Trace the Clyde and Avon Valley’s industrial, agricultural and horticultural heritage at a new exhibition launching Saturday 25 March at Flowers of Scotland Garden Centre, Rosebank.
Created from research undertaken by CAVLP Heritage volunteers during the Capturing the Past project, the exhibition offers visitors the chance to put themselves in the shoes of the miners, fruit-pickers, brick-makers and many more people involved in local industries, who helped shape the landscape we know and love today.
Curated to evoke the meandering River Clyde, exhibits will include historic artefacts, Medieval style tiles fired in autumn 2017, textiles, cyanotype photo montages and hanging displays. The artefacts will focus on orchards, glasshouses, brick and tile works, farming and the landscape around Chatelherault Country Park.
A team of volunteers have been working over many months to record and promote the heritage of their local communities. The team have been engaged in weeks of archaeological survey, research and investigation. This end of project exhibition showcases the volunteer involvement in uncovering new material evidence of the past and applying new techniques and interpretative skills in relation to the sites.
Gavin MacGregor, Director of Northlight Heritage said, “The CAVLP Heritage team are thrilled to be curating the Capturing the Past exhibition in the Flowers of Scotland Garden Centre glasshouse.”
He continues, “The exhibition presents the results of all the hard work undertaken by the Capturing the Past volunteers over the past year. They have been recording archaeological sites and exploring archives and documents relating to the production and use of fruit. It has been wonderful to see the interest and enthusiasm they have had when undertaking this research. We hope visitors will enjoy learning, in a very unusual setting for an exhibition, about the archaeology and history of the people who worked in agriculture, horticulture and industry of the Clyde and Avon Valley.”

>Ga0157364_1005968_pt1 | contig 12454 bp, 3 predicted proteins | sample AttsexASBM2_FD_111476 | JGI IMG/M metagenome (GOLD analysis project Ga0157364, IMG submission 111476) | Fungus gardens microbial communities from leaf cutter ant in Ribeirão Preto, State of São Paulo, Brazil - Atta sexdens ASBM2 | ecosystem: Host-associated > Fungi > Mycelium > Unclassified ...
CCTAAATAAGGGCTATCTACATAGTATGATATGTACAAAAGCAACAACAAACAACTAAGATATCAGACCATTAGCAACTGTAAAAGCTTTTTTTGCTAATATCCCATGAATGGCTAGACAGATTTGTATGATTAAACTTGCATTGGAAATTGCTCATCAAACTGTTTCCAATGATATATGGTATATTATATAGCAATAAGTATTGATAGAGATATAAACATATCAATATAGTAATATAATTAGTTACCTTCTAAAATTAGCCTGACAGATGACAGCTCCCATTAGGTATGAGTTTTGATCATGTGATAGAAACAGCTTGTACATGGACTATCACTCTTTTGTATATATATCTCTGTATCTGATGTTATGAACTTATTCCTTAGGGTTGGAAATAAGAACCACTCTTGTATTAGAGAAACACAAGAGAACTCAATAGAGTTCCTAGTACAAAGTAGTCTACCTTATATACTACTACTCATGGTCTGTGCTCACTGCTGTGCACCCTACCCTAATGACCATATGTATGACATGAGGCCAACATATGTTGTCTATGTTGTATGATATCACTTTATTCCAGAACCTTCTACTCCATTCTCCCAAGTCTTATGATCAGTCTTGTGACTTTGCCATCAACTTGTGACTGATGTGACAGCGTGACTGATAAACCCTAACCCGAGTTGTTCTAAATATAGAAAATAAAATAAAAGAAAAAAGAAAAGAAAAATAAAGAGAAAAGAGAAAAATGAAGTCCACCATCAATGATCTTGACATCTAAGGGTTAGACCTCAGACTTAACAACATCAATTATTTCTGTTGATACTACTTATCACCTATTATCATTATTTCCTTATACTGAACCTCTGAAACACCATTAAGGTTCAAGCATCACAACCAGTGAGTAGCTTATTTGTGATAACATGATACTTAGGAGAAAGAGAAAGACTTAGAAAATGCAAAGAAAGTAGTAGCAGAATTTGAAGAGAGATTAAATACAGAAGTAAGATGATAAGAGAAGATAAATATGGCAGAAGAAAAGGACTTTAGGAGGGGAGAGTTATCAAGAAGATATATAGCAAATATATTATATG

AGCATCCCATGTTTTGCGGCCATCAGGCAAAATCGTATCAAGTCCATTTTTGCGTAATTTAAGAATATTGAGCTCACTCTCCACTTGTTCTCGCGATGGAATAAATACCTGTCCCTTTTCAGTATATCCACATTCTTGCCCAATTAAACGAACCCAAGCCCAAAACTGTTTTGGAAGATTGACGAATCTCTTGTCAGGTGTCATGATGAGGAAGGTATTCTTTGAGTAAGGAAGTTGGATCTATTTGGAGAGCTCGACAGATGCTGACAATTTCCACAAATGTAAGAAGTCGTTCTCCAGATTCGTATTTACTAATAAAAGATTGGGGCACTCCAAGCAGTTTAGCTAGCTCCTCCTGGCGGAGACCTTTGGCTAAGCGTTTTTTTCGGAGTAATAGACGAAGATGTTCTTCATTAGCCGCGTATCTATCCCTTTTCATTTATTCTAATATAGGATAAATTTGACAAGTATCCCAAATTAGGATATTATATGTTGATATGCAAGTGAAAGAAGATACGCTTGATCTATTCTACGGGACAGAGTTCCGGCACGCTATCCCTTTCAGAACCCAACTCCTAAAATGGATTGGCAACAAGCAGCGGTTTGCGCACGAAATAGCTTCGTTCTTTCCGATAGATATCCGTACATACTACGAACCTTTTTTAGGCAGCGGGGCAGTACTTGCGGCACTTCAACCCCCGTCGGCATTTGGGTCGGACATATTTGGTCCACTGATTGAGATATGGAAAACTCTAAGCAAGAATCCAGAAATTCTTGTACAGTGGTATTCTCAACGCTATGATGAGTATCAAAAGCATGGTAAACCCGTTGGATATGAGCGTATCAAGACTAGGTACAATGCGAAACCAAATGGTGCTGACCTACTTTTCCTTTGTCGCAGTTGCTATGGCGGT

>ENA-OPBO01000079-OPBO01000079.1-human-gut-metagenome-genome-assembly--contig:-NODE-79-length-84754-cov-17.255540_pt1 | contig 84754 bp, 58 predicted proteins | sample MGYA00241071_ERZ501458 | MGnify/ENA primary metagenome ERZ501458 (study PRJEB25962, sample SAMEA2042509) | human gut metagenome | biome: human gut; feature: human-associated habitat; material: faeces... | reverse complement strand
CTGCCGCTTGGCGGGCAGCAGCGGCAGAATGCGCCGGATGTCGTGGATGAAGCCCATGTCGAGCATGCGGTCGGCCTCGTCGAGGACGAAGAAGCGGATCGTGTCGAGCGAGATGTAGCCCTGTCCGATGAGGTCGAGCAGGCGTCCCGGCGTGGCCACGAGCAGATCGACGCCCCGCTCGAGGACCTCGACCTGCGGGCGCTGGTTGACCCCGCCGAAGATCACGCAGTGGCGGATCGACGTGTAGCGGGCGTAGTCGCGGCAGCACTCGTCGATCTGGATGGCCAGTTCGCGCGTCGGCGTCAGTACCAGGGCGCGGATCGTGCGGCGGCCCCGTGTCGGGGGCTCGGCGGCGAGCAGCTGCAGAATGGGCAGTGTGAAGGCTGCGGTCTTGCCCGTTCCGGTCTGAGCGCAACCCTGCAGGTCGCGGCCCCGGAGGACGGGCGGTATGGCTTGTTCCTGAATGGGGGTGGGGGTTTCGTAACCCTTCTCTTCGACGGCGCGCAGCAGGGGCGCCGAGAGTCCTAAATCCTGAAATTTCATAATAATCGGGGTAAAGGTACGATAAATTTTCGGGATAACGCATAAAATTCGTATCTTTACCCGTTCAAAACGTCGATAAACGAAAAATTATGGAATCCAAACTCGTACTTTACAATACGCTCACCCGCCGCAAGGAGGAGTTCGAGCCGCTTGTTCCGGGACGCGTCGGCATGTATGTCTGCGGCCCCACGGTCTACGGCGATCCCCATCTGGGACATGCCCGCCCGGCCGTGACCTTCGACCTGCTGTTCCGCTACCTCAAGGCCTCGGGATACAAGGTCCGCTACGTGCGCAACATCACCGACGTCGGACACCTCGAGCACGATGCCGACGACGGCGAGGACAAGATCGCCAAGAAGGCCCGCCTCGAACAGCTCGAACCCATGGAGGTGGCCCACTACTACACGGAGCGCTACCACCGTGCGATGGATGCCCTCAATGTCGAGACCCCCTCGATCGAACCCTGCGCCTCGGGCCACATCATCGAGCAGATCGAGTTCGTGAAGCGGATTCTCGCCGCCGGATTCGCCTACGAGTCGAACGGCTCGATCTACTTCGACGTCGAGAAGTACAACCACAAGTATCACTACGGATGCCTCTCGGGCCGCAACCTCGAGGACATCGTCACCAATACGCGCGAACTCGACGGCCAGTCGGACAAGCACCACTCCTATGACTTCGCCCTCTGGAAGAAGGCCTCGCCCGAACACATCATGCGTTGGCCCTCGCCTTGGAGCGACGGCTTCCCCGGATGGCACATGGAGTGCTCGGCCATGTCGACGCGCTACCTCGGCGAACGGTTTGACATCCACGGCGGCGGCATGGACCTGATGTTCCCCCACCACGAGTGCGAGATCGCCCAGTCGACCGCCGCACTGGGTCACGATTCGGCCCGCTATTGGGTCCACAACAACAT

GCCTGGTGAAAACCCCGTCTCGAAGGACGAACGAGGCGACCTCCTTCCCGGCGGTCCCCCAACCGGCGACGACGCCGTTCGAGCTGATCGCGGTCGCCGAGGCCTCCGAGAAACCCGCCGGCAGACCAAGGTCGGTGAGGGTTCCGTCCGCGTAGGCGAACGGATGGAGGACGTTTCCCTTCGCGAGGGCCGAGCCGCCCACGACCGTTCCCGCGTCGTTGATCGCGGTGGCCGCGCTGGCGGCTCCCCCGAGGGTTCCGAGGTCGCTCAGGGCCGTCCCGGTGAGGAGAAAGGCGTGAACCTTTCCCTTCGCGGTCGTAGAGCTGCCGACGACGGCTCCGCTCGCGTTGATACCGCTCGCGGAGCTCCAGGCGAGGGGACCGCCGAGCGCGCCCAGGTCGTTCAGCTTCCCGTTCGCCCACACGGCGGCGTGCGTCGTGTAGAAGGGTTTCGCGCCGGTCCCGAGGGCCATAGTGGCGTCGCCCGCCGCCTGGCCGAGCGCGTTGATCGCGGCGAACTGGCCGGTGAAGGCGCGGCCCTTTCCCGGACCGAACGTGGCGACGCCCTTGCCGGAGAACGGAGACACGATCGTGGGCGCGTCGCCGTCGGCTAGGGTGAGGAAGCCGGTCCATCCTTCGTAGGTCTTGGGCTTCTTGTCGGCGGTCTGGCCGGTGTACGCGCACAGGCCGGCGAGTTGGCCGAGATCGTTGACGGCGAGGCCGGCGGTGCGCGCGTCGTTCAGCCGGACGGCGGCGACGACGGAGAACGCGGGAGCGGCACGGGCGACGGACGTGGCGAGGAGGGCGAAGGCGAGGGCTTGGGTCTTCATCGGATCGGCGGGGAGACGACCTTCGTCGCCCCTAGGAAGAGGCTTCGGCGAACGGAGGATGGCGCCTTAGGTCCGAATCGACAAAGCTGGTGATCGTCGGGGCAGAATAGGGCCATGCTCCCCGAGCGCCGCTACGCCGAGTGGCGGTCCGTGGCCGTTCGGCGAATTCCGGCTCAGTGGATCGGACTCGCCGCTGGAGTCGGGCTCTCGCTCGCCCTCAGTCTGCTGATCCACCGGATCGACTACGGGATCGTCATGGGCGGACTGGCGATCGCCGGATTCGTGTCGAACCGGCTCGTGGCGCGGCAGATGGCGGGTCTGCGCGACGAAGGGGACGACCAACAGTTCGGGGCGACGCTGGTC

The exhibition will showcase a range of different approaches to exploring local heritage, including archive research, oral history recording, experimental archaeology, photography, archaeological survey and material culture.
The exhibition was created through the Capturing the Past project, led by CAVLP Heritage and managed by Northlight Heritage, with funding from Heritage Lottery Fund supported Clyde and Avon Valley Landscape Partnership (CAVLP) and Historic Environment Scotland.
Robert Scott, Proprietor of Flowers of Scotland Garden Centre said, “Flowers of Scotland are delighted to be hosting the Capturing the Past Exhibition. Many of our customers have a real fondness for this area and frequently share their tales of visiting in their youth, often to pick fruit.”
He continues, “I myself grew up on an orchard in the Clyde Valley and Flowers of Scotland is based in picturesque Rosebank which has a rich horticultural background. Indeed, the glasshouses in which we are based were formerly used to grow the finest Clydeside tomatoes. We look forward to welcoming new and ‘well kent’ faces to this exciting event.”
The exhibition will be taking place at the Flowers of Scotland Garden Centre on Lanark Road, Rosebank, next to the Popinjay Hotel. It launches on Saturday 25 March 2017 and runs for two weeks up to and including Saturday 8 April 2017. It will be open daily from 9am to 5pm.
Please come along to support this event. Entry is free of charge.
To find out more about CAVLP Heritage projects and how you can get involved, contact the team at email@example.com. The current project, Local Landscape Heroes explores the people who both shaped, and were influenced by, the Clyde and Avon Valley. Follow them on Facebook facebook.com/CAVLPHeritage or on Twitter @CAVLPHeritage.
Karen McCusker, CAVLP Heritage Project Assistant, firstname.lastname@example.org, 01555 661 555
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Trace the Clyde and Avon Valley’s industrial, agricultural and horticultural heritage at a new exhibition launching Saturday 25 March at Flowers of Scotland Garden Centre, Rosebank. Created from research undertaken …